Owen Charters is the president and CEO of Boys and Girls Clubs of Canada.
Brazen. Public. Daylight. More and more these words are showing up in news reports about gun crime.
Shootings are happening on playgrounds now, and we know kids are scared.
Toronto is experiencing its fourth straight year of ever-increasing gun violence. In the past—during the so-called “summer of the gun” in 2005, where the city saw 33 shooting incidents, or around the time of the Danzig Street shooting in 2012—a rise in gun violence was called a “spike.” But over the last four years, Toronto has seen a steady rise in the number of shooting victims, from 242 in 2014 to 594 in 2017, and already this year has seen an 18 per cent increase from last year. Experts predict this will result in more than 600 victims in 2018.
And this trend is not limited to Toronto.
Criminal incidents involving firearms increased by 30 per cent nationally between 2013 and 2016, while gun homicides went up by 60 per cent. Cities like Surrey, Edmonton, Calgary, Regina, Ottawa, and Halifax have all experienced a surge of very public gun violence. North Battleford, Sask., was once again voted Canada’s most dangerous city, and number one in firearm offences.
Disturbingly, these rising statistics of gun violence across the nation seem to correlate with an increase in gang activity. After the government-run Summit on Gun and Gang Violence in March, the official report produced some grim numbers—since 2013, gang-related murders have essentially doubled in major cities across Canada.
The factors that lead to gun violence and gang activity are complicated: socio-economic conditions, lack of access to basic needs, limited education, lax gun control laws, and easier access to weapons all feed into the broader issue.
Meanwhile, authorities are trying. The Canadian government has just issued a call for proposals for the Youth Gang Prevention Fund, which aims to reduce youth violence. This is an extension of their 2017 promise to provide $327.6 million in funding over five years for gang prevention. And Toronto police recently raided a notorious street gang, seizing 78 firearms and handing out more than 1,000 charges.
But we need to be careful about outdated tactics. After the “summer of the gun,” the Toronto Anti-Violence Intervention Strategy (TAVIS) was created—and finally shut down in 2017 after years of complaints from communities about racial profiling and mistrust of police officers.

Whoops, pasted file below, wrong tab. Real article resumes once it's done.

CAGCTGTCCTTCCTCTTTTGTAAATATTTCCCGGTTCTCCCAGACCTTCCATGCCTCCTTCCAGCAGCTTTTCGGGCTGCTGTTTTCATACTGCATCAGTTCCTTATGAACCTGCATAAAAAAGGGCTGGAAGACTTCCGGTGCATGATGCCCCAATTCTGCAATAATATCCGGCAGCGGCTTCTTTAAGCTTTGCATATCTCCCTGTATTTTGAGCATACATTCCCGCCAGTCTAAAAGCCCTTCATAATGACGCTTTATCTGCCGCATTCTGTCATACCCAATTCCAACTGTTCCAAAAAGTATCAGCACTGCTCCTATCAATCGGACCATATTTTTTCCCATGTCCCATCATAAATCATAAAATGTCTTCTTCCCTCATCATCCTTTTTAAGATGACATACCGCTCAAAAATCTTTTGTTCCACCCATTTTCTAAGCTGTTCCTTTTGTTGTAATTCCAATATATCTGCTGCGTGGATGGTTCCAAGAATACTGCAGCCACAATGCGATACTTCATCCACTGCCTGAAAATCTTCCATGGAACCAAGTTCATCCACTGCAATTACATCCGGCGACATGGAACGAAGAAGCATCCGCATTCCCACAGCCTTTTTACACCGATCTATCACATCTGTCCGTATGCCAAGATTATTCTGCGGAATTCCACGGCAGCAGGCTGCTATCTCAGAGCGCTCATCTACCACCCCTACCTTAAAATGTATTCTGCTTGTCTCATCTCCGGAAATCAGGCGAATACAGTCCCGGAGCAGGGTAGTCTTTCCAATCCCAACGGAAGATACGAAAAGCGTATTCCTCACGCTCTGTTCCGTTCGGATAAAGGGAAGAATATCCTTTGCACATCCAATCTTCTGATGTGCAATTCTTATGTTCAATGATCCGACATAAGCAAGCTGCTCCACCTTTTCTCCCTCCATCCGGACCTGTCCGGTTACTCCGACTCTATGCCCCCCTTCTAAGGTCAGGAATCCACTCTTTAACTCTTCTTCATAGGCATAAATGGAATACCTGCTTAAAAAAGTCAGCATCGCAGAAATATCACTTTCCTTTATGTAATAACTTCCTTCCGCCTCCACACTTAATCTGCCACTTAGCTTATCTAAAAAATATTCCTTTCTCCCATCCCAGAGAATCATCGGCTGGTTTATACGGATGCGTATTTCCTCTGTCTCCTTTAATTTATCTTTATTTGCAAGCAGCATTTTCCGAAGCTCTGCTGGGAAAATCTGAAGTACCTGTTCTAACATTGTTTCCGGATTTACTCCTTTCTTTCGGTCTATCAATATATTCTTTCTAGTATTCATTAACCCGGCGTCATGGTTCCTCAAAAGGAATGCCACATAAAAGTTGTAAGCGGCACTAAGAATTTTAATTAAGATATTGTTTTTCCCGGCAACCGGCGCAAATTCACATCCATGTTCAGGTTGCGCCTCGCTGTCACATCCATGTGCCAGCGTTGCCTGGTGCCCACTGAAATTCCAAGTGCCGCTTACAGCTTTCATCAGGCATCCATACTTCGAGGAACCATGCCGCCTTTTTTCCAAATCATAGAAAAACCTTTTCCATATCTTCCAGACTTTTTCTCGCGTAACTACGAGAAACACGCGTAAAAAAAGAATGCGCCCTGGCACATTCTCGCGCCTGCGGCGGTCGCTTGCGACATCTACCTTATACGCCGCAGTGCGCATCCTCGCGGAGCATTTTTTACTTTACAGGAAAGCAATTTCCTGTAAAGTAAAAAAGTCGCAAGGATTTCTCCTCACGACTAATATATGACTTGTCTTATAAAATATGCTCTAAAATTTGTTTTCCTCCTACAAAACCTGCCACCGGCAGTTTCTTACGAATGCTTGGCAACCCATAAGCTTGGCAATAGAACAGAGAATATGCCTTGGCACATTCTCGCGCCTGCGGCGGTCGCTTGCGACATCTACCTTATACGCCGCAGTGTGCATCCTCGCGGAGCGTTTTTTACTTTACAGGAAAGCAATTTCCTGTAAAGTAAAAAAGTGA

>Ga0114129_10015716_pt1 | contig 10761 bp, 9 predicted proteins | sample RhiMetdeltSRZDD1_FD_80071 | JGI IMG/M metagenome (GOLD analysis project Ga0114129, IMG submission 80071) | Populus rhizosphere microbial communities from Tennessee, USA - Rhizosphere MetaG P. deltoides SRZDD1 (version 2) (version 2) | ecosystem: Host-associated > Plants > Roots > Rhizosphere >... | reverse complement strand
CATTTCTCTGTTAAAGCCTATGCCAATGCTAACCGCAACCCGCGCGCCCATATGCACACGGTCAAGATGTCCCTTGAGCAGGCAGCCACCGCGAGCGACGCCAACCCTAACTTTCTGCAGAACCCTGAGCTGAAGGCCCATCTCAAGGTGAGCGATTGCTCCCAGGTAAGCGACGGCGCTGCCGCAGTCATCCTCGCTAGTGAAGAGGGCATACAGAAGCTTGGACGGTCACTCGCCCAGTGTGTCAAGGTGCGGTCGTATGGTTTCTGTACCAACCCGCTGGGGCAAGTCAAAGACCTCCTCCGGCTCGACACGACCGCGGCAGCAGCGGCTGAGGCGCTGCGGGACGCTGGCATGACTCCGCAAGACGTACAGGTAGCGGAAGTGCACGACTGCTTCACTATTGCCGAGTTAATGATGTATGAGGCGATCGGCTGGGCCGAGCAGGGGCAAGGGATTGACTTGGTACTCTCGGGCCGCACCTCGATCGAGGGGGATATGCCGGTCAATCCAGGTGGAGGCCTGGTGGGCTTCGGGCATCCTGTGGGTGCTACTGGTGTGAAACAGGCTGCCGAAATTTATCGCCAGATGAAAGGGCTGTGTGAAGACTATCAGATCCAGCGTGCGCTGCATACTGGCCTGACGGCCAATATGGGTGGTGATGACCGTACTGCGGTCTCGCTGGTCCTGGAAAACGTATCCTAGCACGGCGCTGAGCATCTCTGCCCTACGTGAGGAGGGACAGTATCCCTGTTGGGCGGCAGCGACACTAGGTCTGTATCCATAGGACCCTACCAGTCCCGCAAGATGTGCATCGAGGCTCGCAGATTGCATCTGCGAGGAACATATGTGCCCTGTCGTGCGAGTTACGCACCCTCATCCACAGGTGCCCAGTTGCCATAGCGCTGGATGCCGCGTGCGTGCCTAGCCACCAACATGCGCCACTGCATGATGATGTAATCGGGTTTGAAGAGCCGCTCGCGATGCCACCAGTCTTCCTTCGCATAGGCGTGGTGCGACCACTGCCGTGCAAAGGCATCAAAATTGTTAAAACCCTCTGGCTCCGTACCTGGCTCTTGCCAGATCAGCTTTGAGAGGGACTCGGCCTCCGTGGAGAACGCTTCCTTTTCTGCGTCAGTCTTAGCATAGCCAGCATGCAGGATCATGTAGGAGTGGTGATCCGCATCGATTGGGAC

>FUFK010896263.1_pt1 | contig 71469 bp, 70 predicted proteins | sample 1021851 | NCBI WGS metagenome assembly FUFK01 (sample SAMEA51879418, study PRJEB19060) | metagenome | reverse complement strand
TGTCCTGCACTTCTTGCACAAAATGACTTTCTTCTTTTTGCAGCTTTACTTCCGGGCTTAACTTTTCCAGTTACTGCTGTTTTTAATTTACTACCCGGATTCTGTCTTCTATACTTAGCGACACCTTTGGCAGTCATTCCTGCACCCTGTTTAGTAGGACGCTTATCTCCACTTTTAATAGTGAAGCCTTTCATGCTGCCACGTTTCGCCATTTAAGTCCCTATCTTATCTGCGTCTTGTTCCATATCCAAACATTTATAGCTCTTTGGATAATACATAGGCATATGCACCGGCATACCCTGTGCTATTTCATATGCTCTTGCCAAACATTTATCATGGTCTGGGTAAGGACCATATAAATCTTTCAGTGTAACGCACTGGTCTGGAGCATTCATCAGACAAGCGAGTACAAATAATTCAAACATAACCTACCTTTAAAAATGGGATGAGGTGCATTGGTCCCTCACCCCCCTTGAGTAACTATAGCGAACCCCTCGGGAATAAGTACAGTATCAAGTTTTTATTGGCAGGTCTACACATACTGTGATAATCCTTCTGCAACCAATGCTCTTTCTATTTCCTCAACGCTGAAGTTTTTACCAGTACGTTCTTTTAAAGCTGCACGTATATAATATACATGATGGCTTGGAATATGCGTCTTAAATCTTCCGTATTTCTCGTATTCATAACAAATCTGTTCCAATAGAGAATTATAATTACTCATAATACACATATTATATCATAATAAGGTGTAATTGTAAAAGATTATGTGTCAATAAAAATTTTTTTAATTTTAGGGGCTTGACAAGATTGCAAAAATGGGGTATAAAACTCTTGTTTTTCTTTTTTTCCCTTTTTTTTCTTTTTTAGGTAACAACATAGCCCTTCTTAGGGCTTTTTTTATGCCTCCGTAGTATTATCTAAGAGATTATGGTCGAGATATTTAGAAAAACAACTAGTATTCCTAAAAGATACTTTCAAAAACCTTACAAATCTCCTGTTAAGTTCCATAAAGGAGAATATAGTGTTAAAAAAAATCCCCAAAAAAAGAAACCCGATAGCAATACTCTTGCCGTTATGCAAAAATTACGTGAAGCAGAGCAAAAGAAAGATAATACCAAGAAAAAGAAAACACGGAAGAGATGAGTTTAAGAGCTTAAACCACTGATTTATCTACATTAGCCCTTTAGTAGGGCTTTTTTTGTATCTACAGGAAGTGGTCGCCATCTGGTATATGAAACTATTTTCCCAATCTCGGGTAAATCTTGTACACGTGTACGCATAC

With escalating gun violence and gang activity comes a proliferation of age-old debates. Should there be stricter gun-control laws? Should cities hire more police officers? How do we solve the economic gaps?
It’s time to rethink these debates. Experts agree that one major reason for the drop in gun violence after 2005 was youth involvement in grassroots and community-based interventions. And the time is right to create space for youth voices, ideas, and leadership.
In the U.S., they are already calling 2018 the Year of the Young Person as teen activists have rallied to demand change on everything from school shootings to Dreamers to family separation at the border.
The students of Stoneman Douglas High School in Parkland, Fla., are currently the most visible and inspiring grassroots movement for gun reform—and many of them aren’t even old enough to vote yet. The #NeverAgain movement has quickly become a global call to action, one that has been entirely youth-run, and has been, for some, surprisingly effective.
When it comes to violence, Canadians are quick to dismiss comparisons to America. But we’re fooling ourselves. Easy access to guns is becoming the norm in this country, and we are seeing the consequences.
As is often the case, young people are more in the know than us. When #NeverAgain organized March For Our Lives, young Canadians responded, taking part in events in nearly 20 major cities across the country.
A recent Global News survey determined that our Generation Z—those born between the mid-1990s to mid-2000s—are getting more active in their communities and in society. Eighty-two per cent of those surveyed kept up-to-date with current news and more than half were aware of politics and social movements.
There is no denying that gang members are getting younger. Gun victims are getting younger, too. But so are community leaders.
Maybe it’s time for adults in positions of power to stop shouting and start listening to young leaders across Canada.
Let’s empower youth to step up and speak out. It’s time to give the next generation a chance to accomplish what we have not. It could be the difference between #NeverAgain and #NeverStoodAChance.
MORE ABOUT GUN CONTROL:
- Will U.S. gun culture drive Canadians away?
- How American kids brought the gun reform fight to the streets of Washington
- Where March For Our Lives protests happened across Canada